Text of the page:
Indictment in holocaust museum shooting

<div class="meta image-caption"><div class="origin-logo origin-image none"><span>none</span></div><span class="caption-text">An ambulance leaves the shooting scene outside U.S. Holocaust Memorial Museum in Washington, Wednesday, June 10, 2009. &#40;AP Photo&#47;Gerald Herbert&#41;</span></div>
July 29, 2009 12:35:27 PM PDT
A federal grand jury indicted an elderly white supremacist Wednesday on charges that could earn him the death penalty in the fatal shooting of a security guard at the U.S. Holocaust Memorial Museum in Washington. Hate crimes charges have been added to the case against James von Brunn, who has been in a hospital since the shooting last month.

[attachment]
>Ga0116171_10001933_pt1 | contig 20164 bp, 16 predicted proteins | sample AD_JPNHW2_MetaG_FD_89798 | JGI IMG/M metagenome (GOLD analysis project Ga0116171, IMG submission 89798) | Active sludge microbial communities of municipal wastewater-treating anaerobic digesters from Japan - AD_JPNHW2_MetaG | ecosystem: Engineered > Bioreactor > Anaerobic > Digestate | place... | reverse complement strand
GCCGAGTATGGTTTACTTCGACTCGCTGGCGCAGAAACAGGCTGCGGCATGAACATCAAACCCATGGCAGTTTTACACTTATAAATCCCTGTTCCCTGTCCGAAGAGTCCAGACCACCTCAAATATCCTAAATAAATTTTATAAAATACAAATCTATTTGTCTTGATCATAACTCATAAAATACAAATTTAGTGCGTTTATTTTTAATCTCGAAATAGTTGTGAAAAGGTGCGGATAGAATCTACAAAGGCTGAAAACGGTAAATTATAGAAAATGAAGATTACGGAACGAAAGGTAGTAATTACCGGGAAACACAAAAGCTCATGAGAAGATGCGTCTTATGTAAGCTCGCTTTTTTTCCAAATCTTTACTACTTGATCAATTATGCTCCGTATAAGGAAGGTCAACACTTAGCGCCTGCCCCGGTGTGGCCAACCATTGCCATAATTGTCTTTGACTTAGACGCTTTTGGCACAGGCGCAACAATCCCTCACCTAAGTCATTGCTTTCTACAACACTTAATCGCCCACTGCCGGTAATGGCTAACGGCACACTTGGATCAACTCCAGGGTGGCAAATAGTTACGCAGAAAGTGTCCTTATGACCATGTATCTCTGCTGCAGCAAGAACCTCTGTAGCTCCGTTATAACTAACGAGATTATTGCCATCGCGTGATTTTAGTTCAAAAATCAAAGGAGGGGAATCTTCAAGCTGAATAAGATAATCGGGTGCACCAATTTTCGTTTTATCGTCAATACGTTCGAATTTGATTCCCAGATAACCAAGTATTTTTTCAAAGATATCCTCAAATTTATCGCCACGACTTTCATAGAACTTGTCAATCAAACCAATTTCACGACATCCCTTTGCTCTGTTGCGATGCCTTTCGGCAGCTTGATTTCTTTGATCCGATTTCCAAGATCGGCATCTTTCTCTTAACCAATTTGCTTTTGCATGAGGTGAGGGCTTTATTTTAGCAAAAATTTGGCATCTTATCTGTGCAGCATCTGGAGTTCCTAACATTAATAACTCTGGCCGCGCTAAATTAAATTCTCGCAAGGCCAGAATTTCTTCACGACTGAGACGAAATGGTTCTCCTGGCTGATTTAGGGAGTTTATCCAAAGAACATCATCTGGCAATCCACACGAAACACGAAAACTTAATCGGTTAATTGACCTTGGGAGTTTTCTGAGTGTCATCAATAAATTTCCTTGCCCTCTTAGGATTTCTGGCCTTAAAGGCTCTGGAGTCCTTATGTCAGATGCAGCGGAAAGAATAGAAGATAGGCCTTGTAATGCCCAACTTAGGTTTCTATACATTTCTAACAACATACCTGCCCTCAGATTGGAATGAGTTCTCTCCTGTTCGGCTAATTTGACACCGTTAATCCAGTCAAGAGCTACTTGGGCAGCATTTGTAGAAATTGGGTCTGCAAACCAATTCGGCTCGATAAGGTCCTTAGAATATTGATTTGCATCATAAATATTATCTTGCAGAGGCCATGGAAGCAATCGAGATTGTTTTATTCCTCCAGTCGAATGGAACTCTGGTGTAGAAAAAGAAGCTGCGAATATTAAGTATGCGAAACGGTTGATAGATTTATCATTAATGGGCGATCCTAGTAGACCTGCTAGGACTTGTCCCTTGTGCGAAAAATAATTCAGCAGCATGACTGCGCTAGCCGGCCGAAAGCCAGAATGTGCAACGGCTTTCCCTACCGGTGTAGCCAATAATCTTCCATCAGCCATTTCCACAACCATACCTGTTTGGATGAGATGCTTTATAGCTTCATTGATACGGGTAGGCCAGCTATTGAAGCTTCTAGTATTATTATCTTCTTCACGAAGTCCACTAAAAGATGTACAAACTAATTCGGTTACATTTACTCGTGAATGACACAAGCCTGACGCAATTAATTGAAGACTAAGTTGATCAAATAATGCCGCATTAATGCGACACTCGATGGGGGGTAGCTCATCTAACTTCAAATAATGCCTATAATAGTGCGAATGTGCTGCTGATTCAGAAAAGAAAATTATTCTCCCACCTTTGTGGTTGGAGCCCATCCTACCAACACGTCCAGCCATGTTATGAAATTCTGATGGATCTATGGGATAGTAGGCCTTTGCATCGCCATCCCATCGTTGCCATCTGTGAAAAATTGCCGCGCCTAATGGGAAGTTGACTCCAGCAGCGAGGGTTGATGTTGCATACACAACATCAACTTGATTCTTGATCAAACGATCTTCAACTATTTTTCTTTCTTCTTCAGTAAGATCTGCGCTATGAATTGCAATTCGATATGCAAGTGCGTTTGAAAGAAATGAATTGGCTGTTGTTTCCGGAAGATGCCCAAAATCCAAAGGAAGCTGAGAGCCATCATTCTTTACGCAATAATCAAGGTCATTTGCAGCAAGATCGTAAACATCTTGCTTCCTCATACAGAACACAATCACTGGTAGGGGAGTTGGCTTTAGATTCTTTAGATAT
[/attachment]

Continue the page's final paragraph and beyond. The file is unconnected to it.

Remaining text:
Officials say the 89-year-old shot and killed museum guard Stephen T. Johns on June 10. Von Brunn was shot in the face by other guards but survived.

A seven-count indictment was handed up Wednesday in U.S. District Court, charging von Brunn with first-degree murder, killing in a federal building - both charges already lodged against him - and a new charge of bias-motivated crime. Four of the charges make him eligible for the death penalty. The case has sparked renewed calls for expanded hate crimes legislation.

Authorities say von Brunn walked up to the museum carrying a rifle and shot Johns as the guard was opening the door for him.

Von Brunn had a racist, anti-Semitic Web site and wrote a book titled "Kill the Best Gentiles," alleging a Jewish conspiracy "to destroy the white gene pool." He also claimed the Holocaust was a hoax.

A hearing on von Brunn's case is scheduled for Thursday in U.S. District Court. So far he has not been well enough to appear in court and it was unclear whether he would be in the courtroom this week.